Majority of Ohio Small Businesses Oppose Issue 2
Washington, D.C.—Today, the Job Creators Network released a new survey revealing that a majority of Ohio small business owners oppose the Drug Price Relief Act—better known as Issue 2. In short, it requires “the State of Ohio…to not pay more for prescription drugs than the price paid by the United States Department of Veterans Affairs.”
The poll of 500 small business owners was administered by Roosevelt Opinion Research between October 27th and 30th with a margin of error of five percent. Respondents came from nearly all sectors of Ohio’s small business economy. The vast majority of respondents have 50 or fewer employees.
View the results below and a summary of the poll here:
- 11.2 percent of small business owners support Issue 2.
- 50 percent of small business owners oppose Issue 2.
- 38.8 percent are undecided due to confusion about the impacts of Issue 2.
The lack of support from small business owners isn’t surprising. While Issue 2 will force a reduction in drug prices for state agencies, small businesses and private employers will be stuck paying the higher offset costs. At a time when small businesses are already experiencing ballooning healthcare costs because of the ACA, Issue 2 will only raise prices further. Issue 2 is bad for small businesses and bad for Ohio.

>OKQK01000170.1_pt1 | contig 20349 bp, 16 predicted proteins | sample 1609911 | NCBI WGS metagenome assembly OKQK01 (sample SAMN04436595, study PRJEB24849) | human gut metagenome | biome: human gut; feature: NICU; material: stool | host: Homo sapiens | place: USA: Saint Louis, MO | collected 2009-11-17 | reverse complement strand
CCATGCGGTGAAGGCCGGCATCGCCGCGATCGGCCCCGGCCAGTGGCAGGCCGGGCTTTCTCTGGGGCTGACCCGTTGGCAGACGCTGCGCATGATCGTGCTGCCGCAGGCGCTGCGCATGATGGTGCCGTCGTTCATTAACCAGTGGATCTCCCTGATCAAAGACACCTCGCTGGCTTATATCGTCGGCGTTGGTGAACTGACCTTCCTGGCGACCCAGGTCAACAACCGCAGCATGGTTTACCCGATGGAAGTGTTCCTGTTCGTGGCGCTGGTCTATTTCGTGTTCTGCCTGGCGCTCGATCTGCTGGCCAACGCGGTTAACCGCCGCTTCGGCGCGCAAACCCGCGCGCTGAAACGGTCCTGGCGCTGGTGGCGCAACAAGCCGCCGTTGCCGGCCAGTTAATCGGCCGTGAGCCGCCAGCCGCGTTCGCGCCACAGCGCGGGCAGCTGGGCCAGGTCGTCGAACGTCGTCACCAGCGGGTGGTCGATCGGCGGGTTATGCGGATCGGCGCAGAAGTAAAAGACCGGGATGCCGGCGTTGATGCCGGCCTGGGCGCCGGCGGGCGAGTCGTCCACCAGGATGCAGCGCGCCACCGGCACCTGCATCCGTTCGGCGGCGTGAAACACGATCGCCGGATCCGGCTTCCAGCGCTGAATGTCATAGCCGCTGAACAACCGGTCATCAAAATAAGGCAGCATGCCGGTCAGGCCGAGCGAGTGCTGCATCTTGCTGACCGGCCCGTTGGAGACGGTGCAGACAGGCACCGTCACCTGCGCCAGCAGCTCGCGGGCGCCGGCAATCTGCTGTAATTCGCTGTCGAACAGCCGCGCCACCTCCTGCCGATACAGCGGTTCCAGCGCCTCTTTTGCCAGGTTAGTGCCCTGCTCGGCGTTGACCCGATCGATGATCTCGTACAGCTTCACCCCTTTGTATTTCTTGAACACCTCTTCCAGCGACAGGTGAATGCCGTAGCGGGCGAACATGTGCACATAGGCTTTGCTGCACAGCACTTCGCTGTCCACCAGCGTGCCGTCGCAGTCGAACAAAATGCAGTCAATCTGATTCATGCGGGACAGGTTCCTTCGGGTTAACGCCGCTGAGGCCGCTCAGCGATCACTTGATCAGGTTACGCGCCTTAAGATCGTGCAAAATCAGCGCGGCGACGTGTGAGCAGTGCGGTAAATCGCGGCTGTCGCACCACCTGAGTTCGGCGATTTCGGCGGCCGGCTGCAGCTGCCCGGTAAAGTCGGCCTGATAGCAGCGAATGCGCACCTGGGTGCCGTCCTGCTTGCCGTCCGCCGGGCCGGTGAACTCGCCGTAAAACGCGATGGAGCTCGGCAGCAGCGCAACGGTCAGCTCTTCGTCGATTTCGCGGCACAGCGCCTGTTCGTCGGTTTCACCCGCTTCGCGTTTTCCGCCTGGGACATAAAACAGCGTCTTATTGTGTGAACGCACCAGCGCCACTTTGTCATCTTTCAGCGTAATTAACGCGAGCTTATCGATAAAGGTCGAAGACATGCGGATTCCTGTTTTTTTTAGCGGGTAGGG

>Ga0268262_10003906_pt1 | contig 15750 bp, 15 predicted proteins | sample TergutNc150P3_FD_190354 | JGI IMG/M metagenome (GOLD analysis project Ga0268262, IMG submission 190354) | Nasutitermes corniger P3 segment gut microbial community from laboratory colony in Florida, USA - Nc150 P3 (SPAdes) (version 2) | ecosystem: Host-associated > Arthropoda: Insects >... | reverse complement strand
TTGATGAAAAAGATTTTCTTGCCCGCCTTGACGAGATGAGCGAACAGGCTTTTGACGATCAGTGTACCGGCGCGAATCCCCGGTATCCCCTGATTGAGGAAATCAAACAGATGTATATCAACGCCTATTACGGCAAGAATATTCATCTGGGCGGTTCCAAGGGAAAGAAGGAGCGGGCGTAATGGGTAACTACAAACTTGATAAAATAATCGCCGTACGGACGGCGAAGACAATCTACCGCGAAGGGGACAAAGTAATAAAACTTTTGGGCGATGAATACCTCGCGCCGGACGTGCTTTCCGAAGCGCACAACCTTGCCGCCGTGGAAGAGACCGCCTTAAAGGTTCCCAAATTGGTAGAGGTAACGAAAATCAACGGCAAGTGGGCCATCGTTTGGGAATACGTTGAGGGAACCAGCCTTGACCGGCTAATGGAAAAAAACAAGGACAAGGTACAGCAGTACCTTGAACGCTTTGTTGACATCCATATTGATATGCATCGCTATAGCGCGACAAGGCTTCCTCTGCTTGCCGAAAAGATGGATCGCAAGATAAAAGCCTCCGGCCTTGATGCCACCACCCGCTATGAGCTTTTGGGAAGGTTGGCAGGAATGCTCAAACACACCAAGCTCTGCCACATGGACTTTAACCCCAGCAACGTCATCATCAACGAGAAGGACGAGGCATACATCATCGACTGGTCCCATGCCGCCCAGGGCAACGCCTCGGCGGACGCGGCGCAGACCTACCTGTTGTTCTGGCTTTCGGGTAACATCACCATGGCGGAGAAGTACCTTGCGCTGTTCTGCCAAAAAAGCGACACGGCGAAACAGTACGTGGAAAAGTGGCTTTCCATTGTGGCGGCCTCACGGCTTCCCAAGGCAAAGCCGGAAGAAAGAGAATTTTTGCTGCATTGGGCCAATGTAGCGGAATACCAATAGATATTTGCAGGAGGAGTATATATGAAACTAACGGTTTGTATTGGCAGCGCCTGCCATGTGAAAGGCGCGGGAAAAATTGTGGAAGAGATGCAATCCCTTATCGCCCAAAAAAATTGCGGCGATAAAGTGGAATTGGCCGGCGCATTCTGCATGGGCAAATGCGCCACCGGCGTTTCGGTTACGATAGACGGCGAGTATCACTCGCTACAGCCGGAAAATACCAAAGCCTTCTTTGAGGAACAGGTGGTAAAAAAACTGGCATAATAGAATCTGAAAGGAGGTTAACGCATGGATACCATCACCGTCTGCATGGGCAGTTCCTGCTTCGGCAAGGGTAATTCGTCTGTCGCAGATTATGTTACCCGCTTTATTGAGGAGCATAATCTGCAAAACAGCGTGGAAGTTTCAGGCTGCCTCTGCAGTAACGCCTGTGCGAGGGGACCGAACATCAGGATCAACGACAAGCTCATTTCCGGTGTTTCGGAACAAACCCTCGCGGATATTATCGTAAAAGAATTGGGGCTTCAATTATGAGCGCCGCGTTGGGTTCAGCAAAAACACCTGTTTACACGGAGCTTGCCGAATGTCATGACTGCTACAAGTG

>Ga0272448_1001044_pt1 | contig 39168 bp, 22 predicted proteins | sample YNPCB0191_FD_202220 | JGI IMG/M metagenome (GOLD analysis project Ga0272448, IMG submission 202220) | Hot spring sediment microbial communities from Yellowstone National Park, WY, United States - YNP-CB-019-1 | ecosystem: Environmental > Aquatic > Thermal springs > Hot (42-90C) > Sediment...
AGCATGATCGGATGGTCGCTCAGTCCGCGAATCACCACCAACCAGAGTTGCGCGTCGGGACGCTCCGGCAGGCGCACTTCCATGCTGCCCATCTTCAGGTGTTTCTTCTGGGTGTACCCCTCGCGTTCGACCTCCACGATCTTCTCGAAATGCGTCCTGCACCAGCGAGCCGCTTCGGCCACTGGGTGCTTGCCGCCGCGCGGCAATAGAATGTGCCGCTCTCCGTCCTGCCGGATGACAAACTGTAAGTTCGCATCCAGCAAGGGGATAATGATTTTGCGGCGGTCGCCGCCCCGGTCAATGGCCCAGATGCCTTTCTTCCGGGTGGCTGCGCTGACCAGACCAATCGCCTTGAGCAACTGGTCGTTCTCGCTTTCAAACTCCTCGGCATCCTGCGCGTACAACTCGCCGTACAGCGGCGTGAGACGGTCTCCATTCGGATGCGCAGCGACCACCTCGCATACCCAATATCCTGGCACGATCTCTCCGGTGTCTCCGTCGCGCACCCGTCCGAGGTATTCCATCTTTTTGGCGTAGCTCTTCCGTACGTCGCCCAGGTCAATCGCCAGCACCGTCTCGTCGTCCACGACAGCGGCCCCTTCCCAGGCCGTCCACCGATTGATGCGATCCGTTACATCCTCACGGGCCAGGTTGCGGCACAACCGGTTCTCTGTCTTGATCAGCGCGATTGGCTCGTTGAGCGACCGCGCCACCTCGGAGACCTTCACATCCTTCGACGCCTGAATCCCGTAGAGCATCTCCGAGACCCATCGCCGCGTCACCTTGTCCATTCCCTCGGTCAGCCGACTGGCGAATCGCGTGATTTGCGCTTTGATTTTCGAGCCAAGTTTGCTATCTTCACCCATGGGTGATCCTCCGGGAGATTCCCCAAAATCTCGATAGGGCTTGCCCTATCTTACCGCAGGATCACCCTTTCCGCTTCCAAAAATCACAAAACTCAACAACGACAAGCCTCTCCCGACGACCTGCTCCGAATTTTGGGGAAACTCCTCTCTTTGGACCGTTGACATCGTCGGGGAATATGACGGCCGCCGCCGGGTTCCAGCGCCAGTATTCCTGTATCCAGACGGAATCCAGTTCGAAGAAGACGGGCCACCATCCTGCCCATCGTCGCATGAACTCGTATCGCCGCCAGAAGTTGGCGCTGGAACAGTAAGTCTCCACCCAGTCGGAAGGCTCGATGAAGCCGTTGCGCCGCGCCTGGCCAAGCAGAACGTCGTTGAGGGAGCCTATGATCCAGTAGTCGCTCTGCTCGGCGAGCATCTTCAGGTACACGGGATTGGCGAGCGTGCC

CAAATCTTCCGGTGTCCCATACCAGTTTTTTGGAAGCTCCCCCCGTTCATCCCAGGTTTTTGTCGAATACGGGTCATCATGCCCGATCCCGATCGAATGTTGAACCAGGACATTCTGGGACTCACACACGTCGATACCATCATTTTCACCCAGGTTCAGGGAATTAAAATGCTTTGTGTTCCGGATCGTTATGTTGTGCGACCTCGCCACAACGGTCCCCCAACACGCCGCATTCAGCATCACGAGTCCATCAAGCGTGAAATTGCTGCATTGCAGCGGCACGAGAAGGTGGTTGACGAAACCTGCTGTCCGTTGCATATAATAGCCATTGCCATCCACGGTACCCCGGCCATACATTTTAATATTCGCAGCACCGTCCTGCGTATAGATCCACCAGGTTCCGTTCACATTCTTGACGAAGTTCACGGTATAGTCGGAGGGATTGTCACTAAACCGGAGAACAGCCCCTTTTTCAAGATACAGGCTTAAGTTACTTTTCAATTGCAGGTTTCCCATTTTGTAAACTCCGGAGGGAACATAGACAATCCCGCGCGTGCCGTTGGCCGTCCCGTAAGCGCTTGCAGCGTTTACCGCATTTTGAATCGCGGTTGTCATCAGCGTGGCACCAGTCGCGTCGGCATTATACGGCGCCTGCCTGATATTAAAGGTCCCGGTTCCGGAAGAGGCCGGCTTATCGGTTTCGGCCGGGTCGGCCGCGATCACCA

Alfredo Ortiz, President and CEO of the Job Creators Network, released the following statement:
It’s obvious that Issue 2 doesn’t have strong support among the small business community in Ohio. Not only are a majority opposed to it, but over a third are still confused about the impact such a policy will have on their businesses and the Ohio economy at large. However, the bottom line is simple. If passed, Issue 2 will only pad government coffers at the expense of small businesses and other hardworking taxpayers who are already subject to high healthcare costs brought on by regulations associated with the ACA. More regulations won’t help. They’ll only make it worse. I urge Ohioans to oppose Issue 2 on Election Day and encourage those who are undecided to not vote unless your decision is based in sound facts, not activist-pushed taglines.